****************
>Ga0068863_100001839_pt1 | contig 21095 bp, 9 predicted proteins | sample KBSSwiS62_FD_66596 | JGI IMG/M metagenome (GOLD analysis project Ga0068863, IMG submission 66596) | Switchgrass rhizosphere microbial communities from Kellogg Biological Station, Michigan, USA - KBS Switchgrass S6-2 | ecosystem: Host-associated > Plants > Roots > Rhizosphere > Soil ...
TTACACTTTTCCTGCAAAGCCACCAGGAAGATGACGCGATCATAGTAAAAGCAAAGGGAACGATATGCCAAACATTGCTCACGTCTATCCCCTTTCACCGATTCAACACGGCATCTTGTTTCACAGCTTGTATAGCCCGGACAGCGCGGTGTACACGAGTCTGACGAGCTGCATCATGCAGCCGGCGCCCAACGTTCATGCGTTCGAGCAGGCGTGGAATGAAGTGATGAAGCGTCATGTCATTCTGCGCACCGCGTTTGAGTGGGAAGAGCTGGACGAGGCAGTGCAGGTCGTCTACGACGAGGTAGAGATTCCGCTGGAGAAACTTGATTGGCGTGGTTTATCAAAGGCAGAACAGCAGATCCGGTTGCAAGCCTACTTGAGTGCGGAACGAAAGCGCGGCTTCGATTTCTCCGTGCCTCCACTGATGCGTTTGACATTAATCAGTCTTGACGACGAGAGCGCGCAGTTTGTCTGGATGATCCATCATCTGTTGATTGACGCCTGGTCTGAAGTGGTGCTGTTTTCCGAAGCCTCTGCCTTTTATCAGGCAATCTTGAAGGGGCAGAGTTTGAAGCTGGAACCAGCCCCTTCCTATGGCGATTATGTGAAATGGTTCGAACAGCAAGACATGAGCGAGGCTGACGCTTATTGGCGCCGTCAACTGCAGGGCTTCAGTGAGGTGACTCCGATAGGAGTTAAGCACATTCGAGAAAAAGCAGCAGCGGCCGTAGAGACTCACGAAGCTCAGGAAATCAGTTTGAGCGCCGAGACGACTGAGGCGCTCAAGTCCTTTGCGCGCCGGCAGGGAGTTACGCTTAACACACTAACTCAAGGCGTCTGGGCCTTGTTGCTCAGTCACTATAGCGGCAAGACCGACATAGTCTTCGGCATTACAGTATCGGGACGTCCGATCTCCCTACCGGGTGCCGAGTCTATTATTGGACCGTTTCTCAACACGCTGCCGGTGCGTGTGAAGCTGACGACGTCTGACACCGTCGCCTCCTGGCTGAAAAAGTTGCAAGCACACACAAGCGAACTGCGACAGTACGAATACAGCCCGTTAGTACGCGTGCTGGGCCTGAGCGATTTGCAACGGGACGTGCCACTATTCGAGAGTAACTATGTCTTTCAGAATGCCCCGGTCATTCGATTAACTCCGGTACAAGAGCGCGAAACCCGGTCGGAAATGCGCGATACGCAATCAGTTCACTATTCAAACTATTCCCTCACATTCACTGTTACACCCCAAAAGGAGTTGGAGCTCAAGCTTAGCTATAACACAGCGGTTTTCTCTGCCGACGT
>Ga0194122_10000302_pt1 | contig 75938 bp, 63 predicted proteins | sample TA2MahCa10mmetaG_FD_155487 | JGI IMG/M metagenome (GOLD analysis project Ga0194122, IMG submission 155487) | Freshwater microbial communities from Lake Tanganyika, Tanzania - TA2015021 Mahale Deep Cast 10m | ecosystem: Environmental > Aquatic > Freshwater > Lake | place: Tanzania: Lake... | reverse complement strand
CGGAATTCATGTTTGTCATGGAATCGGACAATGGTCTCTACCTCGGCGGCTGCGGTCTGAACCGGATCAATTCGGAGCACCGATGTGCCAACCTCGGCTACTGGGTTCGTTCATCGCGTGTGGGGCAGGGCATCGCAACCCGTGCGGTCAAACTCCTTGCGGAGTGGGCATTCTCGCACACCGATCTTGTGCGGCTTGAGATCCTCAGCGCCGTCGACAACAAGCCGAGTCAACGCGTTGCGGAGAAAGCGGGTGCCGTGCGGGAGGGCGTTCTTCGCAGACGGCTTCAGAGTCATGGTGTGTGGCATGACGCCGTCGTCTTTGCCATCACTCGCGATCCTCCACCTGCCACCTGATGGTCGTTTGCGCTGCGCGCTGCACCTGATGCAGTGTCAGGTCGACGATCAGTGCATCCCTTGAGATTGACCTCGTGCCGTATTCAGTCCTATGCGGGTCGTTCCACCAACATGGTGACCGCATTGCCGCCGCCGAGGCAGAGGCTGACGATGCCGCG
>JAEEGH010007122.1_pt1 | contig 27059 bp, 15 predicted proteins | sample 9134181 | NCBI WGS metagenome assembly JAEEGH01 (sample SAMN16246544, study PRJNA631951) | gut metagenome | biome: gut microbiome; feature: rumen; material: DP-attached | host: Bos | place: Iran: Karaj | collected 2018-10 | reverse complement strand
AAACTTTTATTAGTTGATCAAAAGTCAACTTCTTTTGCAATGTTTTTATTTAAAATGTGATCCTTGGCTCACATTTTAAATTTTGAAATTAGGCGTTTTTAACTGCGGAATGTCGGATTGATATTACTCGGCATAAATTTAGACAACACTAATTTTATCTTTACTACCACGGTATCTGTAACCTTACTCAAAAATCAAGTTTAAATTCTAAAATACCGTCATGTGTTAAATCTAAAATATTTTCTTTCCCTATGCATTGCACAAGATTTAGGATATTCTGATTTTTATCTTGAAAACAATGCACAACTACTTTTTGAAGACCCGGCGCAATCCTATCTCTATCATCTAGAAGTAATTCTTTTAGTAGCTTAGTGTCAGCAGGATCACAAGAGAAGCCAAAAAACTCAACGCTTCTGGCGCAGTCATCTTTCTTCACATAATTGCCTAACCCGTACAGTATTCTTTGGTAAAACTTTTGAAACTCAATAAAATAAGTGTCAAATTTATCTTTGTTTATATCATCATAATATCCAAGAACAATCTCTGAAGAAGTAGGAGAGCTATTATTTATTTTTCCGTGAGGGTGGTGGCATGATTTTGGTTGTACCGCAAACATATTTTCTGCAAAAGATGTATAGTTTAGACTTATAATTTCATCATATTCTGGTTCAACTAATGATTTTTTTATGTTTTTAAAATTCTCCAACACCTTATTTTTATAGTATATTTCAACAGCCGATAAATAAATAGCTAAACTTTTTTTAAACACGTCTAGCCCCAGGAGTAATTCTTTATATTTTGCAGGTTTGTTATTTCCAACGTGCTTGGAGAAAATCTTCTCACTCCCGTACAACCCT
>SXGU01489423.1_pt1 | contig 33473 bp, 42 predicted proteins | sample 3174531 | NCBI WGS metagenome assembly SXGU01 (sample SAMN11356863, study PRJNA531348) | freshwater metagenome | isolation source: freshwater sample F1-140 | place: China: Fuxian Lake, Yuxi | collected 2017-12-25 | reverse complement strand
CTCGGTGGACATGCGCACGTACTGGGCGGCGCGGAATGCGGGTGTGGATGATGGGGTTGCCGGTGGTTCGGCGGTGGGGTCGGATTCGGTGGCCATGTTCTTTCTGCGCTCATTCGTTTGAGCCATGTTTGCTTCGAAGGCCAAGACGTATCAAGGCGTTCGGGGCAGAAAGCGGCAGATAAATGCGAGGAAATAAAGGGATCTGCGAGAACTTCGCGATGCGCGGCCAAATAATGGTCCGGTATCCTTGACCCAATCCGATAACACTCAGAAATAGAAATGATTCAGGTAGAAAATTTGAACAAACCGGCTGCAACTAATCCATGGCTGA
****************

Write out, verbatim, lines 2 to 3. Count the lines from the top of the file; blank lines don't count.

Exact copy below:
TTACACTTTTCCTGCAAAGCCACCAGGAAGATGACGCGATCATAGTAAAAGCAAAGGGAACGATATGCCAAACATTGCTCACGTCTATCCCCTTTCACCGATTCAACACGGCATCTTGTTTCACAGCTTGTATAGCCCGGACAGCGCGGTGTACACGAGTCTGACGAGCTGCATCATGCAGCCGGCGCCCAACGTTCATGCGTTCGAGCAGGCGTGGAATGAAGTGATGAAGCGTCATGTCATTCTGCGCACCGCGTTTGAGTGGGAAGAGCTGGACGAGGCAGTGCAGGTCGTCTACGACGAGGTAGAGATTCCGCTGGAGAAACTTGATTGGCGTGGTTTATCAAAGGCAGAACAGCAGATCCGGTTGCAAGCCTACTTGAGTGCGGAACGAAAGCGCGGCTTCGATTTCTCCGTGCCTCCACTGATGCGTTTGACATTAATCAGTCTTGACGACGAGAGCGCGCAGTTTGTCTGGATGATCCATCATCTGTTGATTGACGCCTGGTCTGAAGTGGTGCTGTTTTCCGAAGCCTCTGCCTTTTATCAGGCAATCTTGAAGGGGCAGAGTTTGAAGCTGGAACCAGCCCCTTCCTATGGCGATTATGTGAAATGGTTCGAACAGCAAGACATGAGCGAGGCTGACGCTTATTGGCGCCGTCAACTGCAGGGCTTCAGTGAGGTGACTCCGATAGGAGTTAAGCACATTCGAGAAAAAGCAGCAGCGGCCGTAGAGACTCACGAAGCTCAGGAAATCAGTTTGAGCGCCGAGACGACTGAGGCGCTCAAGTCCTTTGCGCGCCGGCAGGGAGTTACGCTTAACACACTAACTCAAGGCGTCTGGGCCTTGTTGCTCAGTCACTATAGCGGCAAGACCGACATAGTCTTCGGCATTACAGTATCGGGACGTCCGATCTCCCTACCGGGTGCCGAGTCTATTATTGGACCGTTTCTCAACACGCTGCCGGTGCGTGTGAAGCTGACGACGTCTGACACCGTCGCCTCCTGGCTGAAAAAGTTGCAAGCACACACAAGCGAACTGCGACAGTACGAATACAGCCCGTTAGTACGCGTGCTGGGCCTGAGCGATTTGCAACGGGACGTGCCACTATTCGAGAGTAACTATGTCTTTCAGAATGCCCCGGTCATTCGATTAACTCCGGTACAAGAGCGCGAAACCCGGTCGGAAATGCGCGATACGCAATCAGTTCACTATTCAAACTATTCCCTCACATTCACTGTTACACCCCAAAAGGAGTTGGAGCTCAAGCTTAGCTATAACACAGCGGTTTTCTCTGCCGACGT
>Ga0194122_10000302_pt1 | contig 75938 bp, 63 predicted proteins | sample TA2MahCa10mmetaG_FD_155487 | JGI IMG/M metagenome (GOLD analysis project Ga0194122, IMG submission 155487) | Freshwater microbial communities from Lake Tanganyika, Tanzania - TA2015021 Mahale Deep Cast 10m | ecosystem: Environmental > Aquatic > Freshwater > Lake | place: Tanzania: Lake... | reverse complement strand